By Riaz Ahmad
PESHAWAR: In Pakistan, policing is largely a man’s job. And in Khyber-Pakhtunkhwa, social conventions and stereotypes have restricted the number of policewomen to just 586 in a 40,000-strong force. There are 99 seats for policewomen in Mansehra district, but only 14 constables have joined the force thus far. In Torghar, there is just one policewoman.
It is mandatory for policemen in the province to be accompanied by policewomen during raids as they cannot enter a house without constables. The number of policewomen, however, is so low that raids are often conducted without them.
“The presence of two civilians who would act as witnesses and policewomen is a legal requirement for a raid if it is planned well ahead. But in case of an emergency, if we are pressed on time and calling for policewomen is not feasible, we are allowed to conduct a raid without the policewomen as per the ruling of the high court,” a policeman requesting anonymity tells The Express Tribune. And in a province wracked by militancy, the search and strike operations are too frequent and policewomen too few. “Due to the non-availability of policewomen, you cannot include them in raiding parties in some districts, planned or otherwise,” he adds.
Even initial plans to establish women-only complaint desks at each police station of the province could not materialise due to the insufficient number of policewomen. As a result, the complaint cells are functional at only select police stations.
“I joined the police force due to extreme poverty in order to support my family of 10. My elderly father is a peon in a government department. I cannot get another job with my matric qualification, otherwise this isn’t an attractive option,” says a constable. “Nearly all those women who joined the police as constables have done so because of financial difficulties.
They are not here by choice; they have no other option. I would like to get a teaching job, but I’m overage now,” she adds, claiming women who joined the force by choice are those recruited as ASIs after clearing the Public Service Commission exam.
Another policewoman said promotions were hard to come by, serving as another deterrent for women joining the force. “There were policewomen who topped their courses and performed better than their male counterparts. But even they were denied regular promotions because of the mentality of some high-ranking police officials,” she complained.
The policewoman, however, acknowledges the change brought about by IGP Nasir Khan Durrani. “There were only a few women inspectors and just one DSP earlier, but the IGP introduced a fast track promotion policy to encourage other women to join the force. As a result, there are now 19 women officers, from ASI to DSP, in K-P,” she added.
At present, there are seven women DSPs, two inspectors, two sub-inspectors and seven ASIs along with the first woman ASP of the province, Sonia Shamraz. Three women are serving as DSP Traffic in Peshawar, one has been posted as DSP in-charge at Police Training Centre, Hangu, while the other three DSPs are working as DSP Frontier Reserve Police in Abbottabad, DSP Training at Central Police Office, and DSP Investigation in Peshawar, respectively.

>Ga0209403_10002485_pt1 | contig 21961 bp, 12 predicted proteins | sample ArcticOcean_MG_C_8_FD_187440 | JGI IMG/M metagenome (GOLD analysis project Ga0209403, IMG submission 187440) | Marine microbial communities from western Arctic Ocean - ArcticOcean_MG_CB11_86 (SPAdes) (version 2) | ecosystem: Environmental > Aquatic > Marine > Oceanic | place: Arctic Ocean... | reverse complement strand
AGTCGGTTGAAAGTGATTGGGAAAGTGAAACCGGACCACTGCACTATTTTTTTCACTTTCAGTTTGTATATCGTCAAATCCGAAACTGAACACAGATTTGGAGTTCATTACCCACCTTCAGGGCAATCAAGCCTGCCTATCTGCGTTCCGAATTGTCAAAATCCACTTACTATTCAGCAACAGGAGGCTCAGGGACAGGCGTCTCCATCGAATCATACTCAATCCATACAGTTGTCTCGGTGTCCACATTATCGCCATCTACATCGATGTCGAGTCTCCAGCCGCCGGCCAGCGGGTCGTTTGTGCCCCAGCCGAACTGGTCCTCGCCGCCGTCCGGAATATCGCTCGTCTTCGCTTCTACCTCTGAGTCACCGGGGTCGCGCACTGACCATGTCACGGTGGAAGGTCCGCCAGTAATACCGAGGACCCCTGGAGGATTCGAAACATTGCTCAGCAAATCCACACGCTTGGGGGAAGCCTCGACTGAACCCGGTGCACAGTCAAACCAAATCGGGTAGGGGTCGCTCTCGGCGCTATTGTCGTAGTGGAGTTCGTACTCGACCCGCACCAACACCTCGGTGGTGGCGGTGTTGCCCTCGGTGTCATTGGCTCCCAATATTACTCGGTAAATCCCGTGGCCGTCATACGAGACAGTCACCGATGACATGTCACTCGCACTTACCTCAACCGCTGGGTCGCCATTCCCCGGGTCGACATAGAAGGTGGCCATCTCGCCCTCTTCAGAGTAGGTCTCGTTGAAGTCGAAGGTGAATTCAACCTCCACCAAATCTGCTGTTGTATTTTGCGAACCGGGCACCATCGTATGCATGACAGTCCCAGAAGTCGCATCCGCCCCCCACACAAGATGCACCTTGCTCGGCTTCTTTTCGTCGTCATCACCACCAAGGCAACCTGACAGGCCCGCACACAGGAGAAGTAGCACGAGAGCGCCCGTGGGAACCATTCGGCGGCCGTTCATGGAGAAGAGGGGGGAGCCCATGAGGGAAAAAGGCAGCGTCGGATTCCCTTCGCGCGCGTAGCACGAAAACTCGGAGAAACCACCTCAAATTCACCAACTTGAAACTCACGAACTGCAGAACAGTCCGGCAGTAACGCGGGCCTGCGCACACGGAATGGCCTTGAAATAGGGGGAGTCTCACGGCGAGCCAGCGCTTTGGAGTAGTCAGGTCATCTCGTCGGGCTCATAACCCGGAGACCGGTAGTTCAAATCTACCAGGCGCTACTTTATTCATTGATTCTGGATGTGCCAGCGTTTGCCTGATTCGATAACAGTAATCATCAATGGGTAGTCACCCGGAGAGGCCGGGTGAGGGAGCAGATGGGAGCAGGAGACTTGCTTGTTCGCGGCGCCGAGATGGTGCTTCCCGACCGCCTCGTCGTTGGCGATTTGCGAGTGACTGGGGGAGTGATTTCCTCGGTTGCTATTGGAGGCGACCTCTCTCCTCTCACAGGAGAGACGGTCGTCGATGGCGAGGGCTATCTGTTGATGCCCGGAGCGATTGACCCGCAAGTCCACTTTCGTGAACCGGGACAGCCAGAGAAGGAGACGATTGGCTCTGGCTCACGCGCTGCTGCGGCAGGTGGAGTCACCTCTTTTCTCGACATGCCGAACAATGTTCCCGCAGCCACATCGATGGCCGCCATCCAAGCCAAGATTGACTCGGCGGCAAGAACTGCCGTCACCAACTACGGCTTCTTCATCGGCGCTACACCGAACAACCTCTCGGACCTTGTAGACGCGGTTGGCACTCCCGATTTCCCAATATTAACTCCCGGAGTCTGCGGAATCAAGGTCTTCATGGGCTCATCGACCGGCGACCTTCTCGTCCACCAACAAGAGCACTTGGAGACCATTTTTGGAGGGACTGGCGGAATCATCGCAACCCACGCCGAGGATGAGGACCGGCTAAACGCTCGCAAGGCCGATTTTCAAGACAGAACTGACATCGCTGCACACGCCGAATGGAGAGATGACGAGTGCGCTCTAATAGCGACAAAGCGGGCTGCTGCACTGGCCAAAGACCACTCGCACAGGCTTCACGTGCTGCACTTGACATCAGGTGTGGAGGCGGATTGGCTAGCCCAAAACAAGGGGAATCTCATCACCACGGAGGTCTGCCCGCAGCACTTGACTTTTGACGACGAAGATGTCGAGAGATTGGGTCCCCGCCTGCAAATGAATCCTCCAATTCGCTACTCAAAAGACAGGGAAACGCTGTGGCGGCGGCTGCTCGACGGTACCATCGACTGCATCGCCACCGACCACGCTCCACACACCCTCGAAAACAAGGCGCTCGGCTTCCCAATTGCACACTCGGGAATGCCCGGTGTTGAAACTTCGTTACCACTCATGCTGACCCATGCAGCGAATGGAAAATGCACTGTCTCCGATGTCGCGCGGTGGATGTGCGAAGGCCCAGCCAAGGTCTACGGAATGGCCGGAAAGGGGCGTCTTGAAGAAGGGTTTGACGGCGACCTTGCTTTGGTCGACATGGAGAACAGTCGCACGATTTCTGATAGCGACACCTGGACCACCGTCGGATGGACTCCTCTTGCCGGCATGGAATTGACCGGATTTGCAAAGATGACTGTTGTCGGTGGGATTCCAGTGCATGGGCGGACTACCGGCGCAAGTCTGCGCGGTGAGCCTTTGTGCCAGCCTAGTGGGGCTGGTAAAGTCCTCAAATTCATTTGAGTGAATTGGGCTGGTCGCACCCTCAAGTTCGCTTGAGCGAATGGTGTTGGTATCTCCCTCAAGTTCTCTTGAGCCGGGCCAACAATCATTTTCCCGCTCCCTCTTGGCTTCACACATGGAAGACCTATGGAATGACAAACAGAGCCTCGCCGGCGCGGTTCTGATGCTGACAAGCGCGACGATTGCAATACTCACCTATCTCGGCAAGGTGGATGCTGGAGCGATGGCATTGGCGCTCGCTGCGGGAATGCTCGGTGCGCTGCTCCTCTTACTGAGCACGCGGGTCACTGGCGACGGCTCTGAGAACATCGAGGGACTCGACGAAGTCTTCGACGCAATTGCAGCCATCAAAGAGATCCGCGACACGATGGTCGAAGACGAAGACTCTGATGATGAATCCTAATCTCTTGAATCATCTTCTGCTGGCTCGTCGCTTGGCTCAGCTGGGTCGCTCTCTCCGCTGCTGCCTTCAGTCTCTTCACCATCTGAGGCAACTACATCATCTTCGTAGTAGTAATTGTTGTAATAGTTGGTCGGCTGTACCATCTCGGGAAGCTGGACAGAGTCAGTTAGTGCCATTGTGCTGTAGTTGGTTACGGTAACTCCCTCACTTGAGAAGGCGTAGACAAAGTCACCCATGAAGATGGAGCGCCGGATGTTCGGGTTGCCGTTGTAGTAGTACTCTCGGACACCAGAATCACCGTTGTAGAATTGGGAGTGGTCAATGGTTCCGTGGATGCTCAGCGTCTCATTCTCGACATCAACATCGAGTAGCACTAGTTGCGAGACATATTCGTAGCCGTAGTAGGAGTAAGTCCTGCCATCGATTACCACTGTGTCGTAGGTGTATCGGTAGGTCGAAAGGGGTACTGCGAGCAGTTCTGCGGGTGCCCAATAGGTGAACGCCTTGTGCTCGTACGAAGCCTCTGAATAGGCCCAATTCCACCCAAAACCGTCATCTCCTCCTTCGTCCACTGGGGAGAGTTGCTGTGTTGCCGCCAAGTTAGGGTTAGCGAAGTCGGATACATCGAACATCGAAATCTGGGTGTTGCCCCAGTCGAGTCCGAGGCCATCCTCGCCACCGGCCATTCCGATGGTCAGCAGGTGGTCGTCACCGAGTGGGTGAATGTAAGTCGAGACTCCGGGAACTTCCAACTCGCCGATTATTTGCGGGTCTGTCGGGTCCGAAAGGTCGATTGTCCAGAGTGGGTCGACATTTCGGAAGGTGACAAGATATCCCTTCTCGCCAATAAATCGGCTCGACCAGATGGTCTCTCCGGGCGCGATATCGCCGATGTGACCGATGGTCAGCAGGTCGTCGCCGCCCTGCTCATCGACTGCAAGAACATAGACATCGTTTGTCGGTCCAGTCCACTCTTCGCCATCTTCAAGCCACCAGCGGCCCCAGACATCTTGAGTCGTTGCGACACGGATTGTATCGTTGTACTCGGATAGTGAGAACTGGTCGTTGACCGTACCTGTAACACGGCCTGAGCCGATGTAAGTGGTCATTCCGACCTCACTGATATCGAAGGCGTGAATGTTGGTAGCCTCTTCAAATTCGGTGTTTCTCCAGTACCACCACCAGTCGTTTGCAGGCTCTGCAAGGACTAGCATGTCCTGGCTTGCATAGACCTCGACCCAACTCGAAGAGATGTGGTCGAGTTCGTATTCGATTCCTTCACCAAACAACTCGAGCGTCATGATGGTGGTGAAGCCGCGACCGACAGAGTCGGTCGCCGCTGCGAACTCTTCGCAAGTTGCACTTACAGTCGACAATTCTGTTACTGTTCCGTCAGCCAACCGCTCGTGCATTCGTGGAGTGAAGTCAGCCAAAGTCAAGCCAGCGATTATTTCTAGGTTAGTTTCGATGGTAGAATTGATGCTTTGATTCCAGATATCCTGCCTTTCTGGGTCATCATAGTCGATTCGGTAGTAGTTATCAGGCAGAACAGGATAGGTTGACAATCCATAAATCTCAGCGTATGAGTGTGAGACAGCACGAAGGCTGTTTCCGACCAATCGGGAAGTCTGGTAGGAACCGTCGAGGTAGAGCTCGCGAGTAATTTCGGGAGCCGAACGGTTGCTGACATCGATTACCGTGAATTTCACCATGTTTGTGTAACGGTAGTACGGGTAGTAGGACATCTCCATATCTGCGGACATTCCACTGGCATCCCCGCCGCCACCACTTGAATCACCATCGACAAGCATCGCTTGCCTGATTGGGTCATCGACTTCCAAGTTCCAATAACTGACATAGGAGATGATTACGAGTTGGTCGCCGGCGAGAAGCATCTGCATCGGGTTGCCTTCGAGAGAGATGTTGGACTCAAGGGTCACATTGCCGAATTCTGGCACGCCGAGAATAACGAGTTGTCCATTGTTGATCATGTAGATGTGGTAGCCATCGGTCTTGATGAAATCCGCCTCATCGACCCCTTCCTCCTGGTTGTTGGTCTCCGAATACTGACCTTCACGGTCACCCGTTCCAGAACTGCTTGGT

Previously, women were often not posted anywhere and served as officers on special duty. When a women’s police station was established in Peshawar back in the 90s, it was only a symbolic gesture because the police station was established inside the Police Lines, not accessible to the public. Moreover, it was not given the authority to register FIRs, and to this day serves as just a detention centre for women. The only functional women’s police station at the moment is the Abbottabad police station.
However, in another sign of changing times, a batch of 35 police commandos were trained in 2015 at the Police Training School, Nowshera for the first time in the province’s history. Heralded as a much-needed development, it is also expected to convince more women to consider joining the police as a viable career option.
When ASP Sonia Shamraz visited the Central Police Office (CPO) to get her employment letter accompanied by her husband, all the clerks placed the papers in front of her husband to sign. “When my husband told them his wife was the ASP, they were awestruck. It is unusual for them to have a lady ASP,” narrates Shamraz, who was recently posted as ASP Saddar Circle/Traffic in Mansehra – the first woman to become an ASP in the province.
“I have to regulate traffic and control crimes as well as I have been given charge of one police station, which will increase to three in the future,” says Shamraz, adding she still enjoys her career. “I conduct regular search and strike operations and interrogate criminals.”
Shamraz has a three-year-old daughter and juggling between her professional and family commitments is quite a challenge. “When I wake up early morning I find my daughter asleep and when I return late at night she is fast asleep again. This is my one regret in life,” she says.
Of the crimes Shamraz deals with, she says abduction of girls is a frequent occurrence in the district. “FIRs are registered by families for abduction of girls, but when we recover the girls they often tell us they eloped. Parents and families then go for rape charges,” she explains, adding many women are also deprived of their share of property in land disputes.
The ASP attributes her success to her supportive family. “I have a cook and domestic staff for household work so my in-laws think I’m really lucky and that they should also have completed their education to avoid domestic work like me,” she says, adding her husband, a customs official, has always been very cooperative.
“There are some people who are old-fashioned and don’t like women in the police, but their number is limited. Most of my male colleagues are really cooperative.”